It’s also been suggested S. acaulis acts as a ‘nurse plant’ at higher altitude, helping other plant species establish within its cushions under harsh conditions.


Caryophyllaceae (continued)   
31   Silene dioica is widespread but not very abundant in valleys, usually in the understorey of willow thickets or among colonies of the fern Athyrium distentifolium, as here.
32   Stellaria nemorum ssp. nemorum is another plant of willow thickets, though less common in Sarek and restricted to damp areas.

Crassulaceae
33   Rhodiola rosea is very common on lower slopes and in the valleys, including wet areas.  Pharmacologically it’s an interesting plant because it contains rosiridin and related compounds that inhibit the enzyme monoamine oxidase and so increase levels of amine neurotransmitters serotonin and dopamine in the brain.  This property contributed to traditional use of, and current interest in, Rhodiola as an anti-depressant and mood enhancer.  Other effects are also claimed.

Cyperaceae
34   Carex bigelowii is another of those common circumpolar plants with intricate taxonomy.  Together with several Festuca, Juncus and Luzula species (see below) it colonises stone fields at higher levels and recently deglaciated moraines.  Here overlooking the Tjågnårisjiegna glacier.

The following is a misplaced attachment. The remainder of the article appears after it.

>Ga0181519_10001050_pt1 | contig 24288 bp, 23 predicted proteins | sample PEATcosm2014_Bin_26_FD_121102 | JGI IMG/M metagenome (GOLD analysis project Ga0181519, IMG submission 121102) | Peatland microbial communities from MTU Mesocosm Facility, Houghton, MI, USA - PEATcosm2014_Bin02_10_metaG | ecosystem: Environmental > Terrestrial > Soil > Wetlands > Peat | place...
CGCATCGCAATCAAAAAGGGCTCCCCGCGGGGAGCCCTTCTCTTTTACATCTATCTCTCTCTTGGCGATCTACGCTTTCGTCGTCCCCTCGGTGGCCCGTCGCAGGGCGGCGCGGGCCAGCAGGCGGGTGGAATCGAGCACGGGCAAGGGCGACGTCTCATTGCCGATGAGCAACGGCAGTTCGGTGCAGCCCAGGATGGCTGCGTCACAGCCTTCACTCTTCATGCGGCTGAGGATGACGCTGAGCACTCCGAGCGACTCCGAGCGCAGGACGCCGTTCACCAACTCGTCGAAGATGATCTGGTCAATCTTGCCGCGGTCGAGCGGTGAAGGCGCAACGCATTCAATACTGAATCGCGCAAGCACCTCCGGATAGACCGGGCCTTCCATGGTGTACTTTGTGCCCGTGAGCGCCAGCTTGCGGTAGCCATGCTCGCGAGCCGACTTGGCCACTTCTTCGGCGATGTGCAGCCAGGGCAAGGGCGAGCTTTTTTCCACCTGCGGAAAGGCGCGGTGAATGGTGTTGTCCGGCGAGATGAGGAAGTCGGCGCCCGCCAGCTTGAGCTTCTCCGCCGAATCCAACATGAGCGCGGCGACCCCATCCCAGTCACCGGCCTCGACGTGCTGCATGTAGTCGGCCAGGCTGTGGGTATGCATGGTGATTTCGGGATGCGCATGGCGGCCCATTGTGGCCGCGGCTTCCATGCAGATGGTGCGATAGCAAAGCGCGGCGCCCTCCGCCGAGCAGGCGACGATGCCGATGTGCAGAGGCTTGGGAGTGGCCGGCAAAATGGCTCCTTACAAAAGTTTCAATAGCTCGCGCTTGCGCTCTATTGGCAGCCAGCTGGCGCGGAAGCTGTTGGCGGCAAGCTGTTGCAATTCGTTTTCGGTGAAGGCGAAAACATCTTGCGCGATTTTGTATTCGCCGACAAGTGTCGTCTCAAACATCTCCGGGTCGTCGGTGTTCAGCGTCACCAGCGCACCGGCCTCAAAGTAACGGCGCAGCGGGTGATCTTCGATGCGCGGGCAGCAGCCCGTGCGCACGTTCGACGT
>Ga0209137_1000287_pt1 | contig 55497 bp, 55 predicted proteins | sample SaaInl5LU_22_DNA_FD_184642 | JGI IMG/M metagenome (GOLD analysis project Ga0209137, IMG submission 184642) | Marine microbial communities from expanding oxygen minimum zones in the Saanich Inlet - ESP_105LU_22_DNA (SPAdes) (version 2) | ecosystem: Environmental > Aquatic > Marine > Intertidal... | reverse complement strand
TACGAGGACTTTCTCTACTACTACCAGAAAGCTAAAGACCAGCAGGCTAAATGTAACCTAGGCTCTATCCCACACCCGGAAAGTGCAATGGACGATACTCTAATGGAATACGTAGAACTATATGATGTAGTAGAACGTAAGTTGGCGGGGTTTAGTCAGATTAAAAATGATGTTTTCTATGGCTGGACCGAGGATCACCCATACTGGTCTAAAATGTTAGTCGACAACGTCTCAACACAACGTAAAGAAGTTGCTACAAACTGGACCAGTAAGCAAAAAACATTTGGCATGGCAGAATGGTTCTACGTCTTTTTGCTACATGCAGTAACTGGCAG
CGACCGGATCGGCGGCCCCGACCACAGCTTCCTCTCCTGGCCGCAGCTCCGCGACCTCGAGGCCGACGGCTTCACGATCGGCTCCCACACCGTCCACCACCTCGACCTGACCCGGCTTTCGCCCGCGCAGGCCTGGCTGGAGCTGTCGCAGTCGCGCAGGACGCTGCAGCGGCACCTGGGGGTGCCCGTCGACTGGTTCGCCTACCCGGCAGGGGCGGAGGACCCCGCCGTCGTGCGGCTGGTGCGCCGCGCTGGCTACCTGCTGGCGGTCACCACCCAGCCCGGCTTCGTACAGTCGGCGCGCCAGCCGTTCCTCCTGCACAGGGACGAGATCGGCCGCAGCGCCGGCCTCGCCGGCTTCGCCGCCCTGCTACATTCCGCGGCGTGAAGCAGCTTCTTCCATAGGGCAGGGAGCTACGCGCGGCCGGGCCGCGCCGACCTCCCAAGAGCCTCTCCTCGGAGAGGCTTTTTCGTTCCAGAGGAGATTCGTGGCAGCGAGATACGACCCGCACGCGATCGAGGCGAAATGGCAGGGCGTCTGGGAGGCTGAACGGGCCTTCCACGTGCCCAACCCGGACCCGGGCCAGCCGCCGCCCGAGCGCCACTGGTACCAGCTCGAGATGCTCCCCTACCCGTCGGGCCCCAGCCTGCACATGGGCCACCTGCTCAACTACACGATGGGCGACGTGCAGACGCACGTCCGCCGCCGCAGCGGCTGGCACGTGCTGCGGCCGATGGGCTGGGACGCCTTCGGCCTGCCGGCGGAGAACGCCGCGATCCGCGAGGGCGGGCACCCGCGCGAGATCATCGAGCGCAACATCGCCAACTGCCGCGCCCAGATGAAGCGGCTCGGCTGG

35   Eriophorum scheuchzeri is a handsome sedge confined to wetter areas, particularly beside streams and standing water including those in high valleys.

Diapensiaceae
36   Diapensia lapponica ssp. lapponica is a common plant on open, dry moraines and slopes.   Plant size and age may not be closely related because some smaller cushions lie loose on the ground on long stems, suggesting that they may be old.  It flowers early in the season so I could find only a single flower.

Equisetaceae
37   Equisetum scirpoides is the only member of its family that grows high above the treeline in Sarek, usually in open wet areas where it is widespread and common.

Ericaceae
38*   Arctostaphylos alpina or bearberry prefers dry moraine where it is common in valleys and on lower slopes.  Berries this year were still immature so the picture is from 2009.  This plant colours deep red in autumn, about mid-September here.
39,40   Andromeda polifolia var. polifolia or bog rosemary is a striking plant when in flower.  In Sarek it is locally common in valleys, where colonies grow in bogs and mossy hummocks.  This year in late July most plants were only in bud.
Ashley Allshire, Cork, Ireland